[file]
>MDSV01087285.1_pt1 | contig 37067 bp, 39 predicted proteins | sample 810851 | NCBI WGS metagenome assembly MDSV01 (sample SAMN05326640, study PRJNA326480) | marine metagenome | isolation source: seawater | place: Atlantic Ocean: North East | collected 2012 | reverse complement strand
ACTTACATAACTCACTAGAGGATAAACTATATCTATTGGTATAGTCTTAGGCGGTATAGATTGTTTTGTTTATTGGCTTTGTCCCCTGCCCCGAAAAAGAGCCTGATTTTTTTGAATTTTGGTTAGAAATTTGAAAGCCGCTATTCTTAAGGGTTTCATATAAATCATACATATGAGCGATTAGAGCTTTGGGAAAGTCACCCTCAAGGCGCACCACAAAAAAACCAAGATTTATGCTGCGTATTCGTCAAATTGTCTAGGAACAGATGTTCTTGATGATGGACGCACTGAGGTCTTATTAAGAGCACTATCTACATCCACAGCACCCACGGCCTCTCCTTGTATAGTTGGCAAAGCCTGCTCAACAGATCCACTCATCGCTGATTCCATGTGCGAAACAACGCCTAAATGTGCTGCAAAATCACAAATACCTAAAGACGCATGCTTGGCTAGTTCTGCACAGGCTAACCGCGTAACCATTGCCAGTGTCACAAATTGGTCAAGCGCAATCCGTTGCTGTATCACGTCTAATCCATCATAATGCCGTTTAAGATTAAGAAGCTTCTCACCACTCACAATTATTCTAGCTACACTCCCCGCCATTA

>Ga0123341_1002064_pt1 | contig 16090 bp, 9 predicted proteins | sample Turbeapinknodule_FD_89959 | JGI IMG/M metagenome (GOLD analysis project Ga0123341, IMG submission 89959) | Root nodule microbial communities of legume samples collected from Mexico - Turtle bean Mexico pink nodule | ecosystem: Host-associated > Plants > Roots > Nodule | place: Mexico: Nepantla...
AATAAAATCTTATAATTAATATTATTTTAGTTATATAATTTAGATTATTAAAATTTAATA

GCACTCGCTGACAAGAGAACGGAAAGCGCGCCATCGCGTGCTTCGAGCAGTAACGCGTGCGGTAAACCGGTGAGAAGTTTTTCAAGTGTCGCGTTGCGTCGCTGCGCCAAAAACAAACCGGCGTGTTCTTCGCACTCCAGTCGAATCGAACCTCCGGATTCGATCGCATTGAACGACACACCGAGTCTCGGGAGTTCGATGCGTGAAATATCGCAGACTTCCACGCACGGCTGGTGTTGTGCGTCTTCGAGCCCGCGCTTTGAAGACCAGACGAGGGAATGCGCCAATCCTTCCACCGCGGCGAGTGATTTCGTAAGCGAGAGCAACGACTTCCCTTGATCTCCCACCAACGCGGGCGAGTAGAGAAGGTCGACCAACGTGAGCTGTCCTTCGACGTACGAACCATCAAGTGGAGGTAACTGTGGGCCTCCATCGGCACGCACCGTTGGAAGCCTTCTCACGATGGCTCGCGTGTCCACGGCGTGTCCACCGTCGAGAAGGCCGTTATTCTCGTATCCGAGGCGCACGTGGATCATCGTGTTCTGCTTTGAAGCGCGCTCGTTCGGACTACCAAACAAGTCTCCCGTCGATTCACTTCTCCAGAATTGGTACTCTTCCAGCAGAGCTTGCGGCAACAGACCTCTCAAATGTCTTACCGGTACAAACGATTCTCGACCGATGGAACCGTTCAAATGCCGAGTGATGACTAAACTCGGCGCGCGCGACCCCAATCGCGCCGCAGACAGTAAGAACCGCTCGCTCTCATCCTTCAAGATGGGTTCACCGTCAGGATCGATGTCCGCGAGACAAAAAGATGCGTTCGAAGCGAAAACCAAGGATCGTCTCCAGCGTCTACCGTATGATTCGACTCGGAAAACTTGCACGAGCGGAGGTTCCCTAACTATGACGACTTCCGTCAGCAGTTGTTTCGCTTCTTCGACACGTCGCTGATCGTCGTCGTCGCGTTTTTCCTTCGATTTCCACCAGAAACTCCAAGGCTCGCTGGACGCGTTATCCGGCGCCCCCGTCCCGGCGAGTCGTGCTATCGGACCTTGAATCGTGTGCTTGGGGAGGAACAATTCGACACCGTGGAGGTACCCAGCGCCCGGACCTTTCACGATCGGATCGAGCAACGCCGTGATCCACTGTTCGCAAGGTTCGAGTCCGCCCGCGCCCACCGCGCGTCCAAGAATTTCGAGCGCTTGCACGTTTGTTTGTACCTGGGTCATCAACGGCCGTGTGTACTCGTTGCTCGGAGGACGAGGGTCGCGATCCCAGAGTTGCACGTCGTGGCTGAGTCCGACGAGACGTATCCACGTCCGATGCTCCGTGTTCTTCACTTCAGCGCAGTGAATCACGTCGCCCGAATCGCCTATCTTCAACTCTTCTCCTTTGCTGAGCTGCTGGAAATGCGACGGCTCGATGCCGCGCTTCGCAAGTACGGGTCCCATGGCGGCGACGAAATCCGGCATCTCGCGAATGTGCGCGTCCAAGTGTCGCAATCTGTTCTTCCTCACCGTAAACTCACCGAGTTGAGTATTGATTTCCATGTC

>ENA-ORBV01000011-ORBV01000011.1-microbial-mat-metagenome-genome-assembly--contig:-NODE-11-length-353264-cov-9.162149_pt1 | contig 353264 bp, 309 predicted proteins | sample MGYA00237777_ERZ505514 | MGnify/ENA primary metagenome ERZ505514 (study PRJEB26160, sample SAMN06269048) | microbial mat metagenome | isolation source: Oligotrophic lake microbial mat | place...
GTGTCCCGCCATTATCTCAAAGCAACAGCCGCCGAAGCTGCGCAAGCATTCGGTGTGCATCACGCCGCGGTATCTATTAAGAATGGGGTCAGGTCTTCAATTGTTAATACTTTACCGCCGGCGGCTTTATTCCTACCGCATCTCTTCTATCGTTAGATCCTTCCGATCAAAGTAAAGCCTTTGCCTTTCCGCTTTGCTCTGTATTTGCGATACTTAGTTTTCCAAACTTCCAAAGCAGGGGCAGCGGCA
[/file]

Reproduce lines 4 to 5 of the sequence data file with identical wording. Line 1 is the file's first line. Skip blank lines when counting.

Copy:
AATAAAATCTTATAATTAATATTATTTTAGTTATATAATTTAGATTATTAAAATTTAATA

GCACTCGCTGACAAGAGAACGGAAAGCGCGCCATCGCGTGCTTCGAGCAGTAACGCGTGCGGTAAACCGGTGAGAAGTTTTTCAAGTGTCGCGTTGCGTCGCTGCGCCAAAAACAAACCGGCGTGTTCTTCGCACTCCAGTCGAATCGAACCTCCGGATTCGATCGCATTGAACGACACACCGAGTCTCGGGAGTTCGATGCGTGAAATATCGCAGACTTCCACGCACGGCTGGTGTTGTGCGTCTTCGAGCCCGCGCTTTGAAGACCAGACGAGGGAATGCGCCAATCCTTCCACCGCGGCGAGTGATTTCGTAAGCGAGAGCAACGACTTCCCTTGATCTCCCACCAACGCGGGCGAGTAGAGAAGGTCGACCAACGTGAGCTGTCCTTCGACGTACGAACCATCAAGTGGAGGTAACTGTGGGCCTCCATCGGCACGCACCGTTGGAAGCCTTCTCACGATGGCTCGCGTGTCCACGGCGTGTCCACCGTCGAGAAGGCCGTTATTCTCGTATCCGAGGCGCACGTGGATCATCGTGTTCTGCTTTGAAGCGCGCTCGTTCGGACTACCAAACAAGTCTCCCGTCGATTCACTTCTCCAGAATTGGTACTCTTCCAGCAGAGCTTGCGGCAACAGACCTCTCAAATGTCTTACCGGTACAAACGATTCTCGACCGATGGAACCGTTCAAATGCCGAGTGATGACTAAACTCGGCGCGCGCGACCCCAATCGCGCCGCAGACAGTAAGAACCGCTCGCTCTCATCCTTCAAGATGGGTTCACCGTCAGGATCGATGTCCGCGAGACAAAAAGATGCGTTCGAAGCGAAAACCAAGGATCGTCTCCAGCGTCTACCGTATGATTCGACTCGGAAAACTTGCACGAGCGGAGGTTCCCTAACTATGACGACTTCCGTCAGCAGTTGTTTCGCTTCTTCGACACGTCGCTGATCGTCGTCGTCGCGTTTTTCCTTCGATTTCCACCAGAAACTCCAAGGCTCGCTGGACGCGTTATCCGGCGCCCCCGTCCCGGCGAGTCGTGCTATCGGACCTTGAATCGTGTGCTTGGGGAGGAACAATTCGACACCGTGGAGGTACCCAGCGCCCGGACCTTTCACGATCGGATCGAGCAACGCCGTGATCCACTGTTCGCAAGGTTCGAGTCCGCCCGCGCCCACCGCGCGTCCAAGAATTTCGAGCGCTTGCACGTTTGTTTGTACCTGGGTCATCAACGGCCGTGTGTACTCGTTGCTCGGAGGACGAGGGTCGCGATCCCAGAGTTGCACGTCGTGGCTGAGTCCGACGAGACGTATCCACGTCCGATGCTCCGTGTTCTTCACTTCAGCGCAGTGAATCACGTCGCCCGAATCGCCTATCTTCAACTCTTCTCCTTTGCTGAGCTGCTGGAAATGCGACGGCTCGATGCCGCGCTTCGCAAGTACGGGTCCCATGGCGGCGACGAAATCCGGCATCTCGCGAATGTGCGCGTCCAAGTGTCGCAATCTGTTCTTCCTCACCGTAAACTCACCGAGTTGAGTATTGATTTCCATGTC